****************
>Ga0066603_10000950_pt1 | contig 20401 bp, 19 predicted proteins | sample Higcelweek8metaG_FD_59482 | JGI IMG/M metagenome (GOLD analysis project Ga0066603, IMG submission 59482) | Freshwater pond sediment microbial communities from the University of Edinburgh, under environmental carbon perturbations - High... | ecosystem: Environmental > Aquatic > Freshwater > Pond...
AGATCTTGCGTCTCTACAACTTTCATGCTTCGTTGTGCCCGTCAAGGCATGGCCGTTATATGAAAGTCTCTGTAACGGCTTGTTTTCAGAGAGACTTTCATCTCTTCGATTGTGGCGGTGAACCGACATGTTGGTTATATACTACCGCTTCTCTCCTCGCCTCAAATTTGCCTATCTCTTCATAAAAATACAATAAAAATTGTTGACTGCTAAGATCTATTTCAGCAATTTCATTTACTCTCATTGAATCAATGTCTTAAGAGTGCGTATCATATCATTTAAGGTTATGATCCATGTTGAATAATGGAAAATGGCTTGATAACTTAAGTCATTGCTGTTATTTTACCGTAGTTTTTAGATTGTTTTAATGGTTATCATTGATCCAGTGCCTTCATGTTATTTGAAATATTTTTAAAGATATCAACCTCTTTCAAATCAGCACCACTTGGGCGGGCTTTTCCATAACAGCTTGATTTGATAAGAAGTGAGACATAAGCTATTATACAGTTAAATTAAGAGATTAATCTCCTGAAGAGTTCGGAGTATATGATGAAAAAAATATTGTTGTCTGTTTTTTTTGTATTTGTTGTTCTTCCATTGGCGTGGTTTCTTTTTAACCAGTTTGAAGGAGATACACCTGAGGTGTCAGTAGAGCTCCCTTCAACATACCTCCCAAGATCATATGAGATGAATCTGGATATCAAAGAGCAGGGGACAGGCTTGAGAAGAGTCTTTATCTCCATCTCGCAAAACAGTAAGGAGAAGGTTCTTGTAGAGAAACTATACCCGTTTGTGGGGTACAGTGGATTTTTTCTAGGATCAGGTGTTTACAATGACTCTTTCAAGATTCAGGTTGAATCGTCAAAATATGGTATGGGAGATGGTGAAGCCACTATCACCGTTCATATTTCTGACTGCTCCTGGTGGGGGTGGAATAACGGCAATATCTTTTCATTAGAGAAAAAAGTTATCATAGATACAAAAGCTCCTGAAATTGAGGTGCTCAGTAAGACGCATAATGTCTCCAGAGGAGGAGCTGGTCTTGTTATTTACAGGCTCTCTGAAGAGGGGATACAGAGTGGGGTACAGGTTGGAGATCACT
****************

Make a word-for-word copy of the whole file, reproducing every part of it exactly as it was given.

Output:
>Ga0066603_10000950_pt1 | contig 20401 bp, 19 predicted proteins | sample Higcelweek8metaG_FD_59482 | JGI IMG/M metagenome (GOLD analysis project Ga0066603, IMG submission 59482) | Freshwater pond sediment microbial communities from the University of Edinburgh, under environmental carbon perturbations - High... | ecosystem: Environmental > Aquatic > Freshwater > Pond...
AGATCTTGCGTCTCTACAACTTTCATGCTTCGTTGTGCCCGTCAAGGCATGGCCGTTATATGAAAGTCTCTGTAACGGCTTGTTTTCAGAGAGACTTTCATCTCTTCGATTGTGGCGGTGAACCGACATGTTGGTTATATACTACCGCTTCTCTCCTCGCCTCAAATTTGCCTATCTCTTCATAAAAATACAATAAAAATTGTTGACTGCTAAGATCTATTTCAGCAATTTCATTTACTCTCATTGAATCAATGTCTTAAGAGTGCGTATCATATCATTTAAGGTTATGATCCATGTTGAATAATGGAAAATGGCTTGATAACTTAAGTCATTGCTGTTATTTTACCGTAGTTTTTAGATTGTTTTAATGGTTATCATTGATCCAGTGCCTTCATGTTATTTGAAATATTTTTAAAGATATCAACCTCTTTCAAATCAGCACCACTTGGGCGGGCTTTTCCATAACAGCTTGATTTGATAAGAAGTGAGACATAAGCTATTATACAGTTAAATTAAGAGATTAATCTCCTGAAGAGTTCGGAGTATATGATGAAAAAAATATTGTTGTCTGTTTTTTTTGTATTTGTTGTTCTTCCATTGGCGTGGTTTCTTTTTAACCAGTTTGAAGGAGATACACCTGAGGTGTCAGTAGAGCTCCCTTCAACATACCTCCCAAGATCATATGAGATGAATCTGGATATCAAAGAGCAGGGGACAGGCTTGAGAAGAGTCTTTATCTCCATCTCGCAAAACAGTAAGGAGAAGGTTCTTGTAGAGAAACTATACCCGTTTGTGGGGTACAGTGGATTTTTTCTAGGATCAGGTGTTTACAATGACTCTTTCAAGATTCAGGTTGAATCGTCAAAATATGGTATGGGAGATGGTGAAGCCACTATCACCGTTCATATTTCTGACTGCTCCTGGTGGGGGTGGAATAACGGCAATATCTTTTCATTAGAGAAAAAAGTTATCATAGATACAAAAGCTCCTGAAATTGAGGTGCTCAGTAAGACGCATAATGTCTCCAGAGGAGGAGCTGGTCTTGTTATTTACAGGCTCTCTGAAGAGGGGATACAGAGTGGGGTACAGGTTGGAGATCACT